Wilder­ness Nav­i­ga­tion


Modern Pioneer - - Contents - By Michael D’angona

| Taken the wrong path? Let Mother Na­ture guide you to safety

As you push deep into the woods to se­cure the best hunt­ing site or the ul­ti­mate fish­ing spot, two things may oc­cur. You might bag the per­fect kill or land your evening’s din­ner, or you might find your­self lost in unknown ter­ri­tory, un­able to find your way back home. Nor­mally, you’d turn to your GPS de­vice or cell­phone to let tech­nol­ogy help you out of this predica­ment, but these de­vices aren’t 100% fail­proof.

Although as a pop­u­la­tion we have com­mu­ni­ca­tion lit­er­ally at our fin­ger­tips ev­ery minute of the day, mod­ern tech­nol­ogy can and does fail. Fail­ure comes in many forms: me­chan­i­cal fail­ure, lim­ited bat­tery life, phys­i­cal dam­age caused by hu­man care­less­ness, or lack of sig­nal due to land­scape to­pog­ra­phy or dis­tance from a tower. No mat­ter what cir­cum­stances cause your elec­tron­ics to fail, hav­ing an aux­il­iary nav­i­ga­tion method is an ab­so­lute must.

For­tu­nately, Mother Na­ture pro­vides various sig­nals and directional in­di­ca­tors that can point you back to safety, but you must know what these sig­nals are and how to use them prop­erly.

Calm Down and Fo­cus

If you be­come lost in the wilder­ness, whether or not you have elec­tronic de­vices to as­sist you, re­main calm. That’s prob­a­bly eas­ier said than done, but panic can lead to im­pul­siv­ity, which ini­ti­ates poor de­ci­sions and makes a bad sit­u­a­tion worse.

The very idea of be­ing lost in a seem­ingly end­less land­scape can im­me­di­ately get your heart rac­ing and urge you to move. You might start trav­el­ing very quickly un­til you’re ba­si­cally run­ning through the woods, head­ing in a di­rec­tion you think is the way to safety. That’s when prob­lems mul­ti­ply and chances of an ac­ci­dent in­crease—twist­ing your an­kle dur­ing a trip or fall, get­ting poked in the eye by low-hang­ing tree branches, or cut­ting your leg on a sharp, jagged rock can fur­ther hin­der a safe es­cape from the woods. In­stead of suc­cumb­ing to panic once you re­al­ize you’re lost, stop mov­ing, as­sess your sit­u­a­tion and de­cide wisely. Only when you’re think­ing clearly can you make good de­ci­sions.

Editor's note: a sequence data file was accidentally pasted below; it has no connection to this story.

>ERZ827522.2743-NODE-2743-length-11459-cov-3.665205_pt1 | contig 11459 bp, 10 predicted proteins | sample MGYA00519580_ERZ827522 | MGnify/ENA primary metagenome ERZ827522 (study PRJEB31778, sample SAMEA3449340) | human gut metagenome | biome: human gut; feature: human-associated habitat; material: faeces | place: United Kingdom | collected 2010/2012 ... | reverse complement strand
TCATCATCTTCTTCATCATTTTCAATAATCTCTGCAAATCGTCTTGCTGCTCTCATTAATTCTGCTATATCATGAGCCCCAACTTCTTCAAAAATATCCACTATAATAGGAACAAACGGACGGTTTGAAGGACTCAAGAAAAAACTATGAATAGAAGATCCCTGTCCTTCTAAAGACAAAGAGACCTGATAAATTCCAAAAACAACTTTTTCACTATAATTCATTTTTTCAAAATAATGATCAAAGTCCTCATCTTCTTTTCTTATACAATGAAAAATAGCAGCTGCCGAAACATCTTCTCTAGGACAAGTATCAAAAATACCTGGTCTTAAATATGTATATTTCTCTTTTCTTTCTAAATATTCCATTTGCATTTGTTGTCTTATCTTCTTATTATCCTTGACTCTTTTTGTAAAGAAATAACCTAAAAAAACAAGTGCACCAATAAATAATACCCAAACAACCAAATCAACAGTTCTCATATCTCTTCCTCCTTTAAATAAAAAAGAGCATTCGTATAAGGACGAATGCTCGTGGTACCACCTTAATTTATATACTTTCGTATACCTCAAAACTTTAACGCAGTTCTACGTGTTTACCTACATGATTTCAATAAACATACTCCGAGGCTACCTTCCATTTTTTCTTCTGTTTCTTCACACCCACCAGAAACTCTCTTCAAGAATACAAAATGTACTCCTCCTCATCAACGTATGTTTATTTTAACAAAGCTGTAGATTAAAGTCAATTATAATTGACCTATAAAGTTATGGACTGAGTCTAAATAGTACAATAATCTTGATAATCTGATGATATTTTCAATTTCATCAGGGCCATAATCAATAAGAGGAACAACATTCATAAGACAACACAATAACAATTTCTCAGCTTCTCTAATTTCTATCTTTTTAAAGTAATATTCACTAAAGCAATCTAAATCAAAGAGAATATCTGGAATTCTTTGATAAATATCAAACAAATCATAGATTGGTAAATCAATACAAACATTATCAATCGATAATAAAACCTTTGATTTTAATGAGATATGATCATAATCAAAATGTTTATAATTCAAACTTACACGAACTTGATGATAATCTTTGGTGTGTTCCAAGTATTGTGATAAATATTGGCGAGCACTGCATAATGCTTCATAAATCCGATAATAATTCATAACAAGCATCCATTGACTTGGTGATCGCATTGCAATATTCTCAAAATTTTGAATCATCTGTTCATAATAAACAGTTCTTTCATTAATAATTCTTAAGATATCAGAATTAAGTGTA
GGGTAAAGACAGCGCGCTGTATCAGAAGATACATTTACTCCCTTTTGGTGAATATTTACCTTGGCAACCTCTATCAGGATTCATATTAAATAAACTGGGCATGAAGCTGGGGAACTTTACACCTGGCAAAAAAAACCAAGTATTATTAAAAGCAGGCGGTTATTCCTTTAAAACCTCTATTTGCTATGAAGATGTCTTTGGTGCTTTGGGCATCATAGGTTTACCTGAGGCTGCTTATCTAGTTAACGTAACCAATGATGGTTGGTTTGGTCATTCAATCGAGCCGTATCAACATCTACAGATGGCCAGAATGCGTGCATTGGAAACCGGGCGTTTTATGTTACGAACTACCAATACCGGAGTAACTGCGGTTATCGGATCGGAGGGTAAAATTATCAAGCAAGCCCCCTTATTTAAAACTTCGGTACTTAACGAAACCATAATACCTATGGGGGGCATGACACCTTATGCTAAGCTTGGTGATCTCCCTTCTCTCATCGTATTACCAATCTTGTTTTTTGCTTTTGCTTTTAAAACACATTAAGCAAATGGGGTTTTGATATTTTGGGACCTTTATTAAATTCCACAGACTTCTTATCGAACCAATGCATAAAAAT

“Although … we have com­mu­ni­ca­tion lit­er­ally at our fin­ger­tips ev­ery minute of the day, mod­ern tech­nol­ogy can and does fail.”

Sur­vey the Land­scape

Start with the sim­plest so­lu­tion first, then ex­pand from there. In this sit­u­a­tion, seek higher ground for a bet­ter, per­haps clearer van­tage point from which to as­sess pos­si­ble travel routes. Mother Na­ture of­fers various ter­rain lev­els, and your mis­sion is to reach the high­est nearby point and sur­vey the sur­round­ings. This could mean trav­el­ing up a hill or an easy-to-tra­verse rock for­ma­tion to gain a bird’s-eye view of the land be­low.

Al­ways re­mem­ber, how­ever, that if your in­tended as­cent is pos­si­bly dan­ger­ous or could cause an ac­ci­dent, it must be scrapped in fa­vor of an al­ter­na­tive plan. An in­jury will fur­ther ham­per your jour­ney. Avoid steep rocks cov­ered in moist moss, thick fo­liage and tree branches, rot­ted leaves and brush that

will sink un­der your weight. Also, burn­ing ex­ces­sive calo­ries or work­ing up a sweat that could cause hy­pother­mia isn’t worth the ben­e­fits of scout­ing the nearby wilder­ness.

If you do make it up safely, look for camp­fire smoke or no­tice­able man­made shel­ters, then note any streams or rivers, which could come in handy later. Also, high above the for­est canopy you can ob­serve the sun’s po­si­tion and chang­ing weather con­di­tions, which give you key in­for­ma­tion on whether to hun­ker down or con­tinue.

Eyes on the Wa­ter

Rivers and streams are great guides to civ­i­liza­tion if you’re lost. Many cab­ins, lodges and even tucked-away homes are found near various wa­ter­ways. Although not guar­an­teed, it’s widely ac­cepted as fact that if you fol­low nearly any wa­ter source, you’ll even­tu­ally find peo­ple and much-needed help and guid­ance back home.